Milaya – Patterns of Home
Nora Lorek, Sweden
Nora Lorek, born in Germany in 1992, living in Sweden since 2005. She studied photojournalism at Mid Sweden University in Sundsvall and has worked as a concert photographer. Winning the title of College Photographer of the Year in Sweden earned her commissions from National Geographic and others. By now her pictures have also been published in the New York Times, in Die Zeit, in Dagens Nyheter and in Expressen. One of her larger projects is Calais Jungle, a sociological-visual long-term study of a French refugee camp. Her main theme is the main theme of our day – migration.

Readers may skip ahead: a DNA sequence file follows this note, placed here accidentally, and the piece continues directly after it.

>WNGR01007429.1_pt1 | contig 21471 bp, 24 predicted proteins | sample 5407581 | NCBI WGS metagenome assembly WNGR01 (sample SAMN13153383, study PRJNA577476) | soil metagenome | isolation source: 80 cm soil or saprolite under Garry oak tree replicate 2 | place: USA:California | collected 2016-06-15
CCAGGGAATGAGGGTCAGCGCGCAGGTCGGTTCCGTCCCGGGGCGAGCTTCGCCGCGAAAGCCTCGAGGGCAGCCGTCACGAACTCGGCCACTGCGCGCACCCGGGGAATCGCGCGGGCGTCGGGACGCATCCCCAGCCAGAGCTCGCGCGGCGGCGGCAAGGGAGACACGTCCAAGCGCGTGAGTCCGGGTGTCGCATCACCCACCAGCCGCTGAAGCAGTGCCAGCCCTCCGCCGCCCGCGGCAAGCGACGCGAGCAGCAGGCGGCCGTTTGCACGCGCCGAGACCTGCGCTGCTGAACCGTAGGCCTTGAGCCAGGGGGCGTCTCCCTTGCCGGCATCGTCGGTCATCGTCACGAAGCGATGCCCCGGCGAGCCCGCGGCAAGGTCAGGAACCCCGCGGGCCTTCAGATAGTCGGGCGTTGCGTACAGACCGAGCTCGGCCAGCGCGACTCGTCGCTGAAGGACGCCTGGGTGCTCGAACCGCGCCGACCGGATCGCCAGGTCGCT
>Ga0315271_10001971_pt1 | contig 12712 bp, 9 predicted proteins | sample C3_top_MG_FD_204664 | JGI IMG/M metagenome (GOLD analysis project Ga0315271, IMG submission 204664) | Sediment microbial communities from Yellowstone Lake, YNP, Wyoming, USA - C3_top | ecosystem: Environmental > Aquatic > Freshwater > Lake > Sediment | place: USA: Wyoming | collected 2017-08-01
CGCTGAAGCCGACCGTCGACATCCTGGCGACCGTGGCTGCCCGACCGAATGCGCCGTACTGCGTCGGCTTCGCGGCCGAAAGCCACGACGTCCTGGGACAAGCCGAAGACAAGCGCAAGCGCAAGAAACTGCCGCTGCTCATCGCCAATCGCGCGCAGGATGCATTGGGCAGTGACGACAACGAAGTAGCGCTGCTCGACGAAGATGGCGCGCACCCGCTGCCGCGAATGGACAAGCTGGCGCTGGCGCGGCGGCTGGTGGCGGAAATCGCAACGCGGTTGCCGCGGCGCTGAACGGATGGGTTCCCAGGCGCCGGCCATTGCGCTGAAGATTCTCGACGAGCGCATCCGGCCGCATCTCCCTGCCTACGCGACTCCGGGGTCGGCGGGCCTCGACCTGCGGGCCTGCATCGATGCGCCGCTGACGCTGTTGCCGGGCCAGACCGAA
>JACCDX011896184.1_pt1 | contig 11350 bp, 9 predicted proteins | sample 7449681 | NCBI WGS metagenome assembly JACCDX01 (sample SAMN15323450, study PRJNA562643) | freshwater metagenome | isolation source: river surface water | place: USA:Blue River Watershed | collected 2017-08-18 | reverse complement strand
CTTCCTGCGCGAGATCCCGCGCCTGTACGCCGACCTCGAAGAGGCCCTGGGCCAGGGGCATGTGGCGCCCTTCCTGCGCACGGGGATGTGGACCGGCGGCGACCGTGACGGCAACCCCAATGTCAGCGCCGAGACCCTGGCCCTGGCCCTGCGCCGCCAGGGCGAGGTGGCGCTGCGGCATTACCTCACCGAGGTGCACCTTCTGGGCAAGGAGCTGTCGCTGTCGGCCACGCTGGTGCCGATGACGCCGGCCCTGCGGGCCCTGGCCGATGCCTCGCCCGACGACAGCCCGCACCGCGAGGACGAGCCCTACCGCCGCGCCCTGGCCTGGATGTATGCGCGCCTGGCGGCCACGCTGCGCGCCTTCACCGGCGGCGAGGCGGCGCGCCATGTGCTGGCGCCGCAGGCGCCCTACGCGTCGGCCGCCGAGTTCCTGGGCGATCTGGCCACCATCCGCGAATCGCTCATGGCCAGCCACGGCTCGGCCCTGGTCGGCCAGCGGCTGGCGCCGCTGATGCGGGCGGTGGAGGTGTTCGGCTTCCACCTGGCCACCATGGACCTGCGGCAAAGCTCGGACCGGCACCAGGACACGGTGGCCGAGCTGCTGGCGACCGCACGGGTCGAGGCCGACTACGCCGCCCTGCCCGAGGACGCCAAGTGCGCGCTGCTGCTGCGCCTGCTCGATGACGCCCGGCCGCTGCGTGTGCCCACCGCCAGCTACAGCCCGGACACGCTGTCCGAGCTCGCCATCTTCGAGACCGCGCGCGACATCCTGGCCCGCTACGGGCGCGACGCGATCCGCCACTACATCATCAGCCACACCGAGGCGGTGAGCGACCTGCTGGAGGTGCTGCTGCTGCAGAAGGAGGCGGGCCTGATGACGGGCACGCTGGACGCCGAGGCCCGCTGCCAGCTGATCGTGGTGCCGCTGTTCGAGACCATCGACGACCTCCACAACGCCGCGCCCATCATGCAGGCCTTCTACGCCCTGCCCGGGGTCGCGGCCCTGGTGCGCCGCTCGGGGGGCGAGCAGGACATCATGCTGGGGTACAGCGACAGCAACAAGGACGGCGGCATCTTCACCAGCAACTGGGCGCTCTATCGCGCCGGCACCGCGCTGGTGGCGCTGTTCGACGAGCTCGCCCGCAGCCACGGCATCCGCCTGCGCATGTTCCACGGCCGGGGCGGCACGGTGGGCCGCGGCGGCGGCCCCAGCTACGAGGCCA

Saving the most precious bit of home. Furnishing memory with something tangible. Reassuring yourself of your skills and history. It all becomes manifest in the backdrop to the women and children portrayed here. These are embroidered bedspreads, called milaya. The women brought these milayas with them to Uganda as they fled the civil war in South Sudan. They are a piece of home and they represent the hope to be able to return. Is fleeing peaceful? No, never! But when the jury appreciated these pictures by Nora Lorek as images of peace, they did so because they are, after all, the symbol of a happier life. A symbol that people cling to. At the same time Nora Lorek’s photographs point to an issue widely ignored: There are indeed some very poor countries that take in refugees. An estimated 270 000 refugees live in the Bidibidi camp in north-western Uganda. And who knows, for instance, that even a country like Ecuador has by now taken in 400 000 refugees, from Venezuela in this case. We should remind ourselves of that when we in Austria, in Germany, in very rich Central Europe, complain about ‘waves of refugees’. And when here, first the hearts, and then the borders, revert to stone and barbed wire. (Text by Peter-Matthias Gaede)